No, I don’t care if she stays in. Let her do whatever she wants. It doesn’t matter.

Haley’s persistence in continuing her Quixotic battle did have two minor payoffs. She managed to beat Trump in the Washington DC primary, which is more of a symbolic win than anything else. Haley won 62.8% of the votes, whereas Trump only earned 33.3%. This win makes her the first ever woman to win a Republican primary, and that’s not all. Haley also won the primary in the state of Vermont by a slim margin, with 49.9% of the votes, and Trump with a close 45.9% of the votes. Haley can always say she won one state in a Republican Primary which isn’t easy to do, ask Ron DeSantis.    

However, this was not enough and now Haley suspended her campaign the day after Super Tuesday. Haley told supporters,

The time has now come to suspend my campaign, I have no regrets.

While Haley told supporters “It is now up to Donald Trump to earn the votes of those in our party and beyond it who did not support him.” She hasn’t endorsed him yet if she ever will.

Did Haley ever really have a shot? Right from the start Haley had been competing with a big-name brand: the MAGA brand. Since 2020, Trump has had his MAGA supporters before his 2024 campaign began meaning Haley was already on the back foot. This doesn’t mean she didn’t accomplish anything. In fact, her ability to be the last woman standing against the other Republican men and go head-to-head with Trump is an achievement on its own. Haley staked herself as a moderate alternative to conservative Trump and for a while that worked for her. She didn’t support the federal abortion ban but instead took a pro-choice stance which was different for a Republican. She supported foreign policy, like sending aid to Ukraine and Israel. She pushed for the country to raise the retirement age. During her campaign, Haley put up an admiral performance. But her positions were not the positions of the vast majority of Republicans in 2024. The America First, isolationist, secure the border energy of the Republican base did not find Haley compelling.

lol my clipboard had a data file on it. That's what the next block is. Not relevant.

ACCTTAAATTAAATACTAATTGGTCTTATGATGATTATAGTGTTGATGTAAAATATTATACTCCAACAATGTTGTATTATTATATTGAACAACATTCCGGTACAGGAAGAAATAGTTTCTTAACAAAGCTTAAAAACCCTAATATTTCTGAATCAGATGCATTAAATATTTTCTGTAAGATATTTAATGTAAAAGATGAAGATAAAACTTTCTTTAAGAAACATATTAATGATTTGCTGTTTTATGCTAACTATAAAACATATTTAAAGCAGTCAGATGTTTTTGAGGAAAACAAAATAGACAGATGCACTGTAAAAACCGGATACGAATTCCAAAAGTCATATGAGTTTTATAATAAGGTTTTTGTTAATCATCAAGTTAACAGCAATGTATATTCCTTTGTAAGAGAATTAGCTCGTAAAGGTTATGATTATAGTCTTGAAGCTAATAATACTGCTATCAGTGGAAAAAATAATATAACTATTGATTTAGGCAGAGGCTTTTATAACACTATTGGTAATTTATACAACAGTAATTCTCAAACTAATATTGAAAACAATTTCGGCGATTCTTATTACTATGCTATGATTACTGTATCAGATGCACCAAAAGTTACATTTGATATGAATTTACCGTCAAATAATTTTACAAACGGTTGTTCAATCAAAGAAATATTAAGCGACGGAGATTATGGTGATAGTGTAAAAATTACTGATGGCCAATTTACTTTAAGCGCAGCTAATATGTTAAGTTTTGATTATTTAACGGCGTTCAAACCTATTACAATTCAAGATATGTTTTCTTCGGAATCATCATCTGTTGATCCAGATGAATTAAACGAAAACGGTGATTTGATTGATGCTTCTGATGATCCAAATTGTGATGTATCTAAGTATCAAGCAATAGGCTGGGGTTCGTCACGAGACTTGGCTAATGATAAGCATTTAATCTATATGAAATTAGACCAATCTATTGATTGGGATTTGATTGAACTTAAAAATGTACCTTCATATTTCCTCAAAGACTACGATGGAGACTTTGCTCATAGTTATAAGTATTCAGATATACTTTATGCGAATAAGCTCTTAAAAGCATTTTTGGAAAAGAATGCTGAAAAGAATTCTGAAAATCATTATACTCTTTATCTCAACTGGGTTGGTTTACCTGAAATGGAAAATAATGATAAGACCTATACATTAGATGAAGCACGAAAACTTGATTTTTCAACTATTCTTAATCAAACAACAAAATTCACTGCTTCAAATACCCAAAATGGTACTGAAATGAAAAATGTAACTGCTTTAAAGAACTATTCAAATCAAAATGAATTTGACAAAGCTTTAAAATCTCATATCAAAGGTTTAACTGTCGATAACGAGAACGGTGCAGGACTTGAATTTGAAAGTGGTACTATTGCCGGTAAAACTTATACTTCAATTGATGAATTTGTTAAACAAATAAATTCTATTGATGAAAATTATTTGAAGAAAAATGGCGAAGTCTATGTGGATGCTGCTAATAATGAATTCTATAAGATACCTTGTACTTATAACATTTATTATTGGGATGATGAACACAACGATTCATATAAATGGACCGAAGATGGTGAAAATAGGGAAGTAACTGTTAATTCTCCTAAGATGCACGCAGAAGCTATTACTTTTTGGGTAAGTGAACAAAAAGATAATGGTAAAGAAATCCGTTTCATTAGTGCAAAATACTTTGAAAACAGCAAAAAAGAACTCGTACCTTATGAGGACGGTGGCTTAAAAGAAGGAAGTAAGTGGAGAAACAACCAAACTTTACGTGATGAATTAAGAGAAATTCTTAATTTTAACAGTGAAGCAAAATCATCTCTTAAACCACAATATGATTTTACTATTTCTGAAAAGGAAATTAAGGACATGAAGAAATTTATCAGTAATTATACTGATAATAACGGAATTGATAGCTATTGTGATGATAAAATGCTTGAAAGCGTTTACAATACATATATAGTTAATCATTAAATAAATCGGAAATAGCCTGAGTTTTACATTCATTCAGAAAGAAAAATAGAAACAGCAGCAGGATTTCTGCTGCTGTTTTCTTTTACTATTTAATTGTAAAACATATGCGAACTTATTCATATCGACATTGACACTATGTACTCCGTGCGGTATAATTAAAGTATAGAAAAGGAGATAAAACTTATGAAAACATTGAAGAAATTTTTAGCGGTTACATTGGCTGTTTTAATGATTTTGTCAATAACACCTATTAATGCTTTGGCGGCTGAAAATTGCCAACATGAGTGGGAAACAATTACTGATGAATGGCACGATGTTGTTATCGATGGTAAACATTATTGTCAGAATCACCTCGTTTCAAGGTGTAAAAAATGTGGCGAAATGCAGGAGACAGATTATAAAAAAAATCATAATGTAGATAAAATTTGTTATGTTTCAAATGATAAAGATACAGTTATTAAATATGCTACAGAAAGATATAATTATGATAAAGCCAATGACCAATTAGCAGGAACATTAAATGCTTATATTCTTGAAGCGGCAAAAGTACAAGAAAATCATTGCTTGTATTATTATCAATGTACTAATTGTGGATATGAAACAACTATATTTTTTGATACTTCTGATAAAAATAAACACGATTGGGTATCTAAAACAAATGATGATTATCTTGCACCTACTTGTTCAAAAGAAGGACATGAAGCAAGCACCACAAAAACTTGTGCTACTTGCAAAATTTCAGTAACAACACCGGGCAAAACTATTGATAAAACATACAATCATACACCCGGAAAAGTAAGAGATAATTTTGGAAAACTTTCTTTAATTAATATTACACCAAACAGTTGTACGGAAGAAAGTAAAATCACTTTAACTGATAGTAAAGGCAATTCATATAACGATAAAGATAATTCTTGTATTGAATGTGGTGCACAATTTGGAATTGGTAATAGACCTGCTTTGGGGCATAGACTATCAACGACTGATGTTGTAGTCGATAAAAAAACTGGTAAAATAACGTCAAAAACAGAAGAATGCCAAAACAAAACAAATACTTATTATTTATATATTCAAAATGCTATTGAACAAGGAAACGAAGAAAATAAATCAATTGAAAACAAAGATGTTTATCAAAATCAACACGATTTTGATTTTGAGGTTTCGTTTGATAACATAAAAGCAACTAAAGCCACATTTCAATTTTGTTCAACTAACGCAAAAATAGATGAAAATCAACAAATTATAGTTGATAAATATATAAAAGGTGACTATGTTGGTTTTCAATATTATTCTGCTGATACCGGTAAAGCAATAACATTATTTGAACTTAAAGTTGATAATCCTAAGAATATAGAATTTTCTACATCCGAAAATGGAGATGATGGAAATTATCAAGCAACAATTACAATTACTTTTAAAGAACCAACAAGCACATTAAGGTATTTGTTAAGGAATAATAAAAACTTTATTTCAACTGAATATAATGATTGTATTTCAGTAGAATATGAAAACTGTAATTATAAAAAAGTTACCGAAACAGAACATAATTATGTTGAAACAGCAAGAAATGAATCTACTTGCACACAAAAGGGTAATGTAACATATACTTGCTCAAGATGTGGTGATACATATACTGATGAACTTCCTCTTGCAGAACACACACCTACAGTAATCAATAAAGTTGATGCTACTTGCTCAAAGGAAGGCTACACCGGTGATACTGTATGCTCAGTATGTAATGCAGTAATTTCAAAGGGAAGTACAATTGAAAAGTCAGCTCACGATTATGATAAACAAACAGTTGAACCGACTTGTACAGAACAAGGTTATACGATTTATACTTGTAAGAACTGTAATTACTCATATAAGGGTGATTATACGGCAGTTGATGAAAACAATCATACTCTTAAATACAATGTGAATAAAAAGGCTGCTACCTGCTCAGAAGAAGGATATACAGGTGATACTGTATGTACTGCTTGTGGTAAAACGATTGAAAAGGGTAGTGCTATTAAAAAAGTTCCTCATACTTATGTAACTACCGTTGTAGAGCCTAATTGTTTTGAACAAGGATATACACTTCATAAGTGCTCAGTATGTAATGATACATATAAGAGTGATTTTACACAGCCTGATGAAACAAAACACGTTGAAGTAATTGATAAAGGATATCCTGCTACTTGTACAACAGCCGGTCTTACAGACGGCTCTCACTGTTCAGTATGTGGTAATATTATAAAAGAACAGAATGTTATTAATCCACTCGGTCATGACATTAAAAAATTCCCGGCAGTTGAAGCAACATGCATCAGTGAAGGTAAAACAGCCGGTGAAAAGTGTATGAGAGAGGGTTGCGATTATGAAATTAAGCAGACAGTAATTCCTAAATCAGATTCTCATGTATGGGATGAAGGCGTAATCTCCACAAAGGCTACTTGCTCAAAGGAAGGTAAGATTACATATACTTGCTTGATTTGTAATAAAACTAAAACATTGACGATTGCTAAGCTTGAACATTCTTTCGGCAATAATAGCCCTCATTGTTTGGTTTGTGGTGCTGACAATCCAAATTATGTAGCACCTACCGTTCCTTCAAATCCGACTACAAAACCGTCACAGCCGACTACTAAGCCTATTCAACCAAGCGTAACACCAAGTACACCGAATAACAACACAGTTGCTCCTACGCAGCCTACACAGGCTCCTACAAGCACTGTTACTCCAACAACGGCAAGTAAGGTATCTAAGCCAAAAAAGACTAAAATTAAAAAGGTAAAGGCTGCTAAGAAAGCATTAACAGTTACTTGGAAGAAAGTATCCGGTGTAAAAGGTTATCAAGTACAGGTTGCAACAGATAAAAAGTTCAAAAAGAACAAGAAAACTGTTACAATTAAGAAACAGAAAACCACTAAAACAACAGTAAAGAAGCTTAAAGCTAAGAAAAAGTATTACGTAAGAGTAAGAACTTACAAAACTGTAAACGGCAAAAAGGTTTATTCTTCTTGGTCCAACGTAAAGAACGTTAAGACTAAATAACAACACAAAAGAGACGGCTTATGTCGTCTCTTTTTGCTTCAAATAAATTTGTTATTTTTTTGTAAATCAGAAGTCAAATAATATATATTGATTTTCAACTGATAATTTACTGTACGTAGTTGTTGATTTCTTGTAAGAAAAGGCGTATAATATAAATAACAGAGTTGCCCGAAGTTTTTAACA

Michigan primary results 

Before Super Tuesday, the state of Michigan hosted its primary on February 27th with Trump defeating Haley. Haley gained 4 delegates and managed to earn 296,390 of the votes, while Trump won 759,280 votes, which is a 68.1% domination of the primary. This was another big win for Trump and one he celebrated by saying,

We have a very simple task: we have to win on November 5, and we’re going to win big. We win Michigan, we win the whole thing.

Michigan, along with Georgia, will be the two pivotal states in the 2024 general election. Trump’s strong showing in the state, along with over 100,000 people casting a no-confidence vote in Joe Biden due to his support for Israel in their ongoing slaughter of Palestinian civilians puts Michigan up for grabs in November.

Results of Super Tuesday